Dreiser’s other notable works include “The Genius” (1915) and its sequel, “The Bulwark” (published posthumously in 1946)[2†][7†]. Throughout his career, Dreiser’s works were characterized by their realistic portrayal of life and their exploration of the social problems arising in a rapidly industrializing America[2†][1†][2†].

Here is a list of some of Dreiser’s main works along with their first year of publication:

Analysis and Evaluation

Theodore Dreiser is best known for his novels, particularly “Sister Carrie” (1900) and “An American Tragedy” (1925)[9†]. His work often dealt with characters who succeeded at their objectives despite a lack of a firm moral code, and literary situations that more closely resemble studies of nature than tales of choice and agency[9†]. Dreiser remains one of the foremost naturalistic writers of the early twentieth century[9†].

Dreiser’s dark outlook and brooding style are leavened by his richness of language and compassion[9†]. He has been hailed as the most influential figure in American letters at the beginning of the twentieth century, the Mount Everest of American fiction, and he was considered the chief spokesman for the realistic novel[9†]. Dreiser was a finalist for the Nobel Prize in Literature in 1930, but he lost in a close and bitterly contested vote to Sinclair Lewis, a rebuff that he never forgot[9†].

In addition to his novels, Dreiser also wrote several autobiographical volumes, various books of essays, sketches, and accounts of his travels, as well as two books of plays and a collection of poems[9†]. However, his poetry is generally of poor quality; his plays have been produced on occasion, but drama was not his métier[9†]. His philosophical works, such as “Hey, Rub-a-Dub-Dub!” (1920), and his autobiographical forays are the product of an obsession with explaining himself; the philosophy is often obscure and arcane, and the autobiography is not always reliable[9†].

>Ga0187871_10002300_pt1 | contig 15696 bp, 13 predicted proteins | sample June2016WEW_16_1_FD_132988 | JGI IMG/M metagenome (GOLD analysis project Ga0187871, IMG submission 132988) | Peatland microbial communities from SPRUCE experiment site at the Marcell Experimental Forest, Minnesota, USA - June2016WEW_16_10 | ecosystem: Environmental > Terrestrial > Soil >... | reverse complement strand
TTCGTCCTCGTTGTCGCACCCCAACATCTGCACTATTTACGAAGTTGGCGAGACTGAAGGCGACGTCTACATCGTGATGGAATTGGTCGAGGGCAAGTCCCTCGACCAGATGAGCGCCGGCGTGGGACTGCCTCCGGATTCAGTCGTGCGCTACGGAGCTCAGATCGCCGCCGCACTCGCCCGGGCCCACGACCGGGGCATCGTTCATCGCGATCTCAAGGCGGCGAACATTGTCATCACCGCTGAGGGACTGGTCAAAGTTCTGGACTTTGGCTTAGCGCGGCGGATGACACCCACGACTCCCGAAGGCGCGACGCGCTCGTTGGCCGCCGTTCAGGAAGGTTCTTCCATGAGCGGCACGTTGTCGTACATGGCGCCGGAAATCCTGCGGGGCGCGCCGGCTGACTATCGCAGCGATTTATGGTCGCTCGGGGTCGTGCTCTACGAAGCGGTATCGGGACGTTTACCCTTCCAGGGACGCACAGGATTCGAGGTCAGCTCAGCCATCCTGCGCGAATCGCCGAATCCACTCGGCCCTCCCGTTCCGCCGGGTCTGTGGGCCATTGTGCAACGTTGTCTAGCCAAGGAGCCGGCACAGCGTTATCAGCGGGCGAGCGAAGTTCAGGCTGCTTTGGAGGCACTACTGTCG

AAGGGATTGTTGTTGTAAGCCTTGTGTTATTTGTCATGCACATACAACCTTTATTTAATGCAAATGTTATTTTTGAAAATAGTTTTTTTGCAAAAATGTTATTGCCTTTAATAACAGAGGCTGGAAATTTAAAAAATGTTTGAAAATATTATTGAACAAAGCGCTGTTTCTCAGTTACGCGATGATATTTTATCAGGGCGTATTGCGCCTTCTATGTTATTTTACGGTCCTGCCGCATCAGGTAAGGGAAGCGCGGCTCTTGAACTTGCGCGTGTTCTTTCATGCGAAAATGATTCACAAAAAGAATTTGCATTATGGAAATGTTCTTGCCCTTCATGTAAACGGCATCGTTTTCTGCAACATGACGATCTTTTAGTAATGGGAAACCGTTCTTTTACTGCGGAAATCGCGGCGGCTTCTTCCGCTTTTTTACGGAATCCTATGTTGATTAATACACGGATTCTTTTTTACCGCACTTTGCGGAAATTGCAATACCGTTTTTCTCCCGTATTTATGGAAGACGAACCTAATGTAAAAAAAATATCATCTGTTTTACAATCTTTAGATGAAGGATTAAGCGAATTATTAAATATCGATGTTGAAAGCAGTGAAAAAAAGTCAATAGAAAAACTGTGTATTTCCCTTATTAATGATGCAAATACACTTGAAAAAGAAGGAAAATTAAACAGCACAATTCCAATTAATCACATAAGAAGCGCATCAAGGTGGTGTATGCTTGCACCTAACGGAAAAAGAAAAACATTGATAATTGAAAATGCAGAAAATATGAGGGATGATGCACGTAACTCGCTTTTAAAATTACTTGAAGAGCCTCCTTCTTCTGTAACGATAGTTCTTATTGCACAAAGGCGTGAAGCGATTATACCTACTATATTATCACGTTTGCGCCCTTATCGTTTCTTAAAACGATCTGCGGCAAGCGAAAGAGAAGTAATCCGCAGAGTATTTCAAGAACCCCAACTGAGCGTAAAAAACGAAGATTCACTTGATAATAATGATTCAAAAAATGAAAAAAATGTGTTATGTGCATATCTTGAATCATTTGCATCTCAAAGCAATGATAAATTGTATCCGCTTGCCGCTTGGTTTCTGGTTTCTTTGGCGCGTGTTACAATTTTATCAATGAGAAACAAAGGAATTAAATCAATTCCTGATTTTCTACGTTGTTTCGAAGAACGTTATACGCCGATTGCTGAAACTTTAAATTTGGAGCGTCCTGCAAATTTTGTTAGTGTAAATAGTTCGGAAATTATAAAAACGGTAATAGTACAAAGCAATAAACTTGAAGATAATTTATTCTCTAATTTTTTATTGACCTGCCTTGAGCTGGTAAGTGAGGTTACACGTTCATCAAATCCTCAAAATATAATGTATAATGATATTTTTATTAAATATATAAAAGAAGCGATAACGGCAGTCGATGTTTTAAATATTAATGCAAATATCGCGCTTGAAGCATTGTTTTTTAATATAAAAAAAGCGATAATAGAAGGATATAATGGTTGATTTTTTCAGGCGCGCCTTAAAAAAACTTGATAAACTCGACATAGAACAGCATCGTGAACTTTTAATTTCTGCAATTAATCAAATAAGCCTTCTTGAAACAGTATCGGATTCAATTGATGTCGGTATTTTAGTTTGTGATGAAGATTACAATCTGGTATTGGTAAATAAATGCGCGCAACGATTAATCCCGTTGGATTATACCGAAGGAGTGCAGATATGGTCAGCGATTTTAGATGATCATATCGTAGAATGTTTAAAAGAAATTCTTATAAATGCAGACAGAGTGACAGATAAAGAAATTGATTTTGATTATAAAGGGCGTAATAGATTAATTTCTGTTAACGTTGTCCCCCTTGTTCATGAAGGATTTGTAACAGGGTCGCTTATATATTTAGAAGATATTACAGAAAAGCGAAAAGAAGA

Personal Life

Theodore Dreiser was married twice in his lifetime. His first marriage was to Sara Osborne White in 1898[10†]. However, the marriage was not successful, and they separated in 1909[10†]. Despite their separation, Dreiser never divorced Sara[10†].

In 1944, Dreiser married his second wife, Helen Patges Richardson[10†][2†]. Details about his relationships and personal life beyond these facts are not extensively documented.

Dreiser’s personal life was also marked by his departure from the Catholic faith. Raised in a strict Catholic school, Dreiser later distanced himself from Catholicism[10†][4†]. This struggle with public schools and faith became a frequent theme in his work[10†][4†].

Despite the hardships and challenges he faced, Dreiser’s personal life experiences significantly influenced his writing. His early experiences with poverty and his yearnings for wealth and success became dominant themes in his novels[10†][1†].

Conclusion and Legacy

Theodore Dreiser, an American journalist and novelist, was a leading figure in the literary movement of naturalism[1†]. His unflinching presentation of real-life subject matter replaced the observance of Victorian notions of propriety[1†]. Dreiser’s novels often explored new social problems that had arisen in a rapidly industrializing America[1†].

Dreiser’s work was often controversial due to his realistic and intense portrayals of characters whose lives were considered amoral[1†][5†]. His characters were often guilty of sexual improprieties like infidelity and prostitution, but the American public felt his portrayals were far too sympathetic[1†][5†]. Despite the controversy, Dreiser’s novels, such as “Sister Carrie” and “An American Tragedy,” are considered landmarks in American fiction[1†][5†].

Dreiser’s philosophy, which he termed “chemism,” attempted to explain human behavior in terms of chemical or physical science[1†][11†]. Through chemisms, Dreiser sought to explain all phenomena, organic as well as inorganic[1†][11†].

Dreiser’s legacy lies in his ability to challenge contemporary perspectives on the ideal American family and explore the conflict between a foreign-born father who fails to understand American ways and the second generation’s rebellion against Old World religious and moral values[1†][5†]. His works also explored the role played by heredity and environment in shaping a character’s fate[1†][5†].

Despite the censorship and controversy surrounding his work during his lifetime, Dreiser’s novels continue to be influential for their frank and realistic portrayals of life, their exploration of social issues, and their challenge to conventional norms[1†][5†].

Key information

References and Citations:

  1. Britannica - Theodore Dreiser: American author [website] - link
  2. Wikipedia (English) - Theodore Dreiser [website] - link
  3. Britannica Kids - Theodore Dreiser [website] - link
  4. eNotes - Theodore Dreiser Biography [website] - link
  5. New World Encyclopedia - Theodore Dreiser [website] - link
  6. Vaia - Theodore Dreiser: Biography, Book & Quotes [website] - link
  7. Britannica - Theodore Dreiser summary [website] - link
  8. CorD Magazine - 150 Years Since The Birth Of Theodore Dreiser: The Outstanding American Practitioner Of Naturalism [website] - link
  9. eNotes - Theodore Dreiser Analysis [website] - link
  10. IMDb - Theodore Dreiser - Biography [website] - link
  11. CliffsNotes - Sister Carrie - Dreiser's Ideas and Philosophy [website] - link